This is terrifying. If this view is publicly held by that number of people, how many are quietly nodding their heads at Lindin’s viewpoint? The #MeToo movement is now a dual front: let “victims” tell their stories and destroy the lives of the innocent in the process.
If it gets rid of that damned “toxic masculinity,” so what?
5. It Didn’t Work Before, And It’s Not Going To Work This Time.
Social media rendered the attention span and memory of the public to that of a gnat’s, which is why people are forgetting this happened on college campuses a few years ago and didn’t work.
Sulkowicz couldn’t take it when the police and her university’s Title IX kangaroo court wouldn’t punish her target, so she started carrying around her dorm room mattress in an attempt to publicly humiliate the accused all over campus. Her fabrication earned her an invitation to the State of the Union address. Columbia University would eventually settle with the young man Sulkowicz tried to destroy, but not before he became a campus pariah.
“Jackie” from UVA was the subject of a Rolling Stone article that was deemed the “worst journalistic failure” of that year. Jackie made up so many details of her alleged rape that Rolling Stone had to pay damages to a UVA dean named in the story after a defamation suit.
Last Month, Daily Beast editor Erin Ryan had a shocking moment of clarity over the #MeToo movement. If one accusation turned up false, it could destroy the entire avalanche in one fell swoop.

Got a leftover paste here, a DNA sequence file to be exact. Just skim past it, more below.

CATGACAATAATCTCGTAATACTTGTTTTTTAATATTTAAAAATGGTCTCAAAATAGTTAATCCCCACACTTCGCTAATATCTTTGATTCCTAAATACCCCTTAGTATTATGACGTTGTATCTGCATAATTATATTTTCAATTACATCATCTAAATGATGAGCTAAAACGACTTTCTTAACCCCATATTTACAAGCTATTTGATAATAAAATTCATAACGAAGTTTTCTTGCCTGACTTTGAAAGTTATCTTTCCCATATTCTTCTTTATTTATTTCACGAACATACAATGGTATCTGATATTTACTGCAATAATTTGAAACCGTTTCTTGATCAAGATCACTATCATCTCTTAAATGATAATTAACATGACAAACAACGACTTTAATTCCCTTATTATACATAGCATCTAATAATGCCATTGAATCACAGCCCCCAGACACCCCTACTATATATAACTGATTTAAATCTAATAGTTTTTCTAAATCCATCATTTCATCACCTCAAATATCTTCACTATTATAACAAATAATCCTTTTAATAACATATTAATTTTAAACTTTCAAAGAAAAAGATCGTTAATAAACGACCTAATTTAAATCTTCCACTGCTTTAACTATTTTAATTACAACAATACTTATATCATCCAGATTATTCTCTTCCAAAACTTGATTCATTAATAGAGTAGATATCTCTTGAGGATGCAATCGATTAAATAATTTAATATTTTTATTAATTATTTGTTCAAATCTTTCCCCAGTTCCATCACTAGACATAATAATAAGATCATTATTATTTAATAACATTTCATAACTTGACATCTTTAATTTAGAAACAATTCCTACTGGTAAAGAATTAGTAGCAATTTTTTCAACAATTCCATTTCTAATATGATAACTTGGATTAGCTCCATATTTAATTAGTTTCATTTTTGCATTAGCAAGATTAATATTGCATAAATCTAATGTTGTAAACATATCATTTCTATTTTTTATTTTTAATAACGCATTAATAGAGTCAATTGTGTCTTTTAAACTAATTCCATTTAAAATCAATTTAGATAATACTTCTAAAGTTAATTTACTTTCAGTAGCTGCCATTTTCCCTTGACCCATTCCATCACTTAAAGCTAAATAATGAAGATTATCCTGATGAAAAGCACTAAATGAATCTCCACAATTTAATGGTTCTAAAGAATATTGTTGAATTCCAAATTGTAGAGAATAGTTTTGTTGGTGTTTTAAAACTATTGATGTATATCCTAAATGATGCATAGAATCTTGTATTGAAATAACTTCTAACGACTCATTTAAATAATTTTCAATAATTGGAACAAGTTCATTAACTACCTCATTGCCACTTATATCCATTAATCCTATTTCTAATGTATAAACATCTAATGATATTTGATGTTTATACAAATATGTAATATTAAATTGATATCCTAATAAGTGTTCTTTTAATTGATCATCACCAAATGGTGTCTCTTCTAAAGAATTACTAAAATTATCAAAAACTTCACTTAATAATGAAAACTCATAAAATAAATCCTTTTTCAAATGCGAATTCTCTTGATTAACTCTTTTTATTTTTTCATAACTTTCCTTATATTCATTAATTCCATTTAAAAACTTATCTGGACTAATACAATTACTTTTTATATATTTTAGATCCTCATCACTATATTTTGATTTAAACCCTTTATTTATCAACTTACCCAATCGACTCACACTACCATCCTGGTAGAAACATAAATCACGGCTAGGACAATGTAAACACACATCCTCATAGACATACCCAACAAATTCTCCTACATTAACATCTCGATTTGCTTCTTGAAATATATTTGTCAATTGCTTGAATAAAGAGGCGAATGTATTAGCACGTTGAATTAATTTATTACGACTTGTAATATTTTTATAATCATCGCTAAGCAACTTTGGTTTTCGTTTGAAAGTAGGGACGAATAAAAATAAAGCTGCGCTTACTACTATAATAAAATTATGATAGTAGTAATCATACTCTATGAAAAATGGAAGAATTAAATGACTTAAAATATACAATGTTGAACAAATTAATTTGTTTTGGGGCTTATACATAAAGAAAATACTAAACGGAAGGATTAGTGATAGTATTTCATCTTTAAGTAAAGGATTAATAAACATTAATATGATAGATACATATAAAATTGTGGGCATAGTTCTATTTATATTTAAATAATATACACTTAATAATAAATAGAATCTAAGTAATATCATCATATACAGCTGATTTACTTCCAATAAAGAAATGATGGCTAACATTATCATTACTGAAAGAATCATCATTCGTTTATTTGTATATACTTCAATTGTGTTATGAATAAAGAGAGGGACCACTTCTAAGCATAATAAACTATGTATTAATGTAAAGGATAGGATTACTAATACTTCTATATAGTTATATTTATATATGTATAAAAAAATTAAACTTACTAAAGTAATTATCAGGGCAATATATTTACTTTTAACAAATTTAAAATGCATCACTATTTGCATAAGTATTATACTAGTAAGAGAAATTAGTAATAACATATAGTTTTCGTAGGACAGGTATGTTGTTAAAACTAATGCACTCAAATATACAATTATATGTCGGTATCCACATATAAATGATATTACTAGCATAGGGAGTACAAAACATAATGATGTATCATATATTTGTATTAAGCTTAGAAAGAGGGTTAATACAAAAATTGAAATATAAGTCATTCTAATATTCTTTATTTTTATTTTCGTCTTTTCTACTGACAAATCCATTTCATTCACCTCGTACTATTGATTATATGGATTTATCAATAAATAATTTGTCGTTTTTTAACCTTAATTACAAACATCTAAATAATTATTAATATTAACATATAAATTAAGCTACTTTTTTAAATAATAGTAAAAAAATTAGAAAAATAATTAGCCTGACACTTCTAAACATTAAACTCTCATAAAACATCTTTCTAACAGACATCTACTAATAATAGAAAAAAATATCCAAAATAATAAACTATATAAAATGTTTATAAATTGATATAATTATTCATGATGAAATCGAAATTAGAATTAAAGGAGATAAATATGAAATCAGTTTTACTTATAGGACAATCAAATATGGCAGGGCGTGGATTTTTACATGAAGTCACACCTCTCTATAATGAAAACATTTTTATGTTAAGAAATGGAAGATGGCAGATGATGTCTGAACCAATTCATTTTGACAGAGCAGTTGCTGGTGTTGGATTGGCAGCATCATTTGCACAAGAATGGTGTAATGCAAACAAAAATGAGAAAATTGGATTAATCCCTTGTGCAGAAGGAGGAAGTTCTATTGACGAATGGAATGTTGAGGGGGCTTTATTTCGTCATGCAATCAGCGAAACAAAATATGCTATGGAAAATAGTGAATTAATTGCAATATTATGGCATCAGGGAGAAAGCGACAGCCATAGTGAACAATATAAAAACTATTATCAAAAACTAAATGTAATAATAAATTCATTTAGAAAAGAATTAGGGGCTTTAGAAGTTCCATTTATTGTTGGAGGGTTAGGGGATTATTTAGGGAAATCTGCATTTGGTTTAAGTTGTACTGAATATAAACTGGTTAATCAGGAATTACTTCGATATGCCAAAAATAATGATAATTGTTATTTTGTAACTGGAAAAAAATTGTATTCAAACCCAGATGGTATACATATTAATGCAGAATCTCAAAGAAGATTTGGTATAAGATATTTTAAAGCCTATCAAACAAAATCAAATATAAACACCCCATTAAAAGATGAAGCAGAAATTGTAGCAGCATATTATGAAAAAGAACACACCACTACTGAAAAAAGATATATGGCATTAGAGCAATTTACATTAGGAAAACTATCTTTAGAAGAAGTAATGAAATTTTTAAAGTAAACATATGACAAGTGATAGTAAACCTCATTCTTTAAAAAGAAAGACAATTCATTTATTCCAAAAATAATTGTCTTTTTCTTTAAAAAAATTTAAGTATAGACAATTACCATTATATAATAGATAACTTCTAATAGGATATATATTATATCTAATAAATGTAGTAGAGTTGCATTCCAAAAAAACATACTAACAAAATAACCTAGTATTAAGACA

That’s why Weinstein fallout could go up in smoke in a second. Because enough people believe that women are all liars, that one liar will fuck it up for all of us. — Erin Ryan (emphasis mine)
To quote noted legal scholar James E. Cornette, “Well, wouldn’t you know who won the pony.”
At the heart of #MeToo is the recycled statement “No matter what, you must listen and believe.” This was the rallying cry for Sulkowicz and Jackie, and fell apart once Jackie’s story was found to have more holes in it than Swiss cheese.
It still kept up after Jackie’s story imploded. Zerlina Maxwell wrote an op-ed in the fallout for the Washington Post that was originally titled “No matter what Jackie said, we should always believe rape claims.” That title changed in spectacularly quick fashion to “we should generally believe rape claims,” but the point is the same. Listen and believe or you’re a rape apologist.
#MeToo is the “Listen and Believe” for the “tl;dr” generation. When the stories are questioned, and start to fall apart, #MeToo will suffer the same fate as “Listen and Believe.”
While many people have come forward with stories of horrendous behavior, and the allegedly guilty suitably punished, the #MeToo hysteria has reached epidemic proportions. When the next allegations surface, do yourself a favor.
Instead of immediately calling for someone’s head, take a deep breath. Ask questions. Wait a day to see if the story changes. And don’t lose your ever loving mind over it.
We’re better than this.
*Credit for this term goes to David Smalley of “Dogma Debate”
**Term coined by Dilbert creator and trained hypnotist Scott Adams